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'I never thought about leaving him': Maid becomes 'second mother' to autistic child for 15 years

'I never thought about leaving him': Maid becomes 'second mother' to autistic child for 15 years
Ms Rizza Pablo has been taking care of Alex Lim for the past 15 years.
PHOTO: Rizza Pablo

When Ms Rizza Pablo started working as a maid for the Lim family in 2009, it seemed like a simple enough job.

However, things changed when Ms Cara van Miriah was told by her son Alex's pre-kindergarten teachers that he might have autism. He was five years old.

"His teachers told us he had a short attention span and was often doing his own thing during class activities," said Ms van Miriah.

She and her husband Ivan Lim left their jobs to have more time for Alex. At the same time, Ms Pablo took up online courses to educate herself on handling children with autism.

"I never thought about leaving him," she recalled. "I'd already grown to love him. I knew it would be difficult, but I also knew I could do it."

And do it she did. Over the years, Ms Pablo's nurturing presence helped Alex thrive, despite the challenges posed by his condition, and the two grew close.

"They even go on staycations together," said Ms van Miriah. "She's like a second mother to Alex."

Ms Pablo's journey hasn't been without its own trials.

The 44-year-old sacrificed a lot to take care of Alex - she has three kids in the Philippines whom she left behind when she came to Singapore to work, and in her first five years with the Lim family, she didn't fly home even once.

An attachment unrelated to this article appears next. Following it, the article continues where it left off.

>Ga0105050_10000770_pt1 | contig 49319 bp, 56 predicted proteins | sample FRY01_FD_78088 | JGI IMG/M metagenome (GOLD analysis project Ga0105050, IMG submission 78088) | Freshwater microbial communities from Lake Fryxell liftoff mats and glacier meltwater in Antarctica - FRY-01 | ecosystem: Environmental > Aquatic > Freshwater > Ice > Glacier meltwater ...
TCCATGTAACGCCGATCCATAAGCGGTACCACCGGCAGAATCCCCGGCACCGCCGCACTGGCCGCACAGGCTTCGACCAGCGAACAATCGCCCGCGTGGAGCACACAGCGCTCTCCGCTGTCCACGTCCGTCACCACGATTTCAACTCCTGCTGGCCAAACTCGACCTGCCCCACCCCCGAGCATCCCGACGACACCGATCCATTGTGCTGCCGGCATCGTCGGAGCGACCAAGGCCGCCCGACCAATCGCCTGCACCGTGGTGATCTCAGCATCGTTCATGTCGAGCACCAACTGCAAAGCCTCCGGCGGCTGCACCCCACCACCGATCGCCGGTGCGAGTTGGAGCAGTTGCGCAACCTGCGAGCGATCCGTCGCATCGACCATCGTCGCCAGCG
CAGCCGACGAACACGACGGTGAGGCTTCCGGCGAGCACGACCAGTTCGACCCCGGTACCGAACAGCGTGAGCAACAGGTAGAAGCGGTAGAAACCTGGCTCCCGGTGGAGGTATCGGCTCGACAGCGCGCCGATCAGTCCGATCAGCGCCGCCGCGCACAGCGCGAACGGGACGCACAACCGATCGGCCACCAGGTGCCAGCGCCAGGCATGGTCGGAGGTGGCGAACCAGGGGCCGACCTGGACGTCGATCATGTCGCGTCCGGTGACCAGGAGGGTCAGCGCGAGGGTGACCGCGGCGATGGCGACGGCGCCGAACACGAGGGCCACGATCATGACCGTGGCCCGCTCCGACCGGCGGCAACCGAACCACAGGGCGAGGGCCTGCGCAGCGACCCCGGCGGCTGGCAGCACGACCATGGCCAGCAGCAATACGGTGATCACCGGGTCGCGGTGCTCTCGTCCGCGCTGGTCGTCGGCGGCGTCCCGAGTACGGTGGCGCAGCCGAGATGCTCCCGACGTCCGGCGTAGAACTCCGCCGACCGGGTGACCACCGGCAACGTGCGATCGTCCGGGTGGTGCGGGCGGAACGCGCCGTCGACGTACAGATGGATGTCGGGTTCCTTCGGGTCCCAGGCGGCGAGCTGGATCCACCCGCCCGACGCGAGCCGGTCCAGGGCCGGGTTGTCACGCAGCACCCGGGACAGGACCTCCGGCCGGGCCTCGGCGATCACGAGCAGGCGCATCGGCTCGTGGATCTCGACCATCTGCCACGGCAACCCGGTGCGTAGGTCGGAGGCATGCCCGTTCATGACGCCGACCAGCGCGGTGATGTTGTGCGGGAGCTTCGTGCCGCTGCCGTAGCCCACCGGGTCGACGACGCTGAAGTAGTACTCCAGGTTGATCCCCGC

This led to a strained relationship between her and her children. In the few times since then that Ms Pablo has gone home to be with them, she could tell there was a gap between her and her children, and something was missing.

"It was only when I went back in 2022 that I realised they're not kids anymore - they're grown-ups with their own lives and I wasn't there to see them become the people they are now," she said.

Their relationship eventually improved, thanks in part to a trip her kids took to Singapore at the end of last year, where they met Alex for the first time. The Lim family booked them a hostel, but during the week of Christmas, the kids slept in Ms Pablo's room.

"It was their first time travelling outside of the Philippines," said Ms Pablo. "Alex went with us wherever we went and they got to bond with each other - it's almost as if they're siblings now."


With Alex turning 19 this year, Ms Pablo says she will stay as long as the family wants her to. Having experienced prejudice and mistreatment in her previous employments, she found solace and acceptance with the Lim family.

"They looked at me differently," she said of her previous employers. "I had a different set of utensils, I never joined them for meals at the table, I couldn't sit on the sofa, but I was only 23 at the time - I didn't know better, so I just went along.

"But with Ivan and Cara, things are very different. They treat me like family.

"Alex still has tantrums every now and then, but he usually listens to me. He's a very caring and loving person. I take the time to explain things to him. He never wants me to be sad or have a hard time."

This article was first published in The New Paper. Permission required for reproduction.

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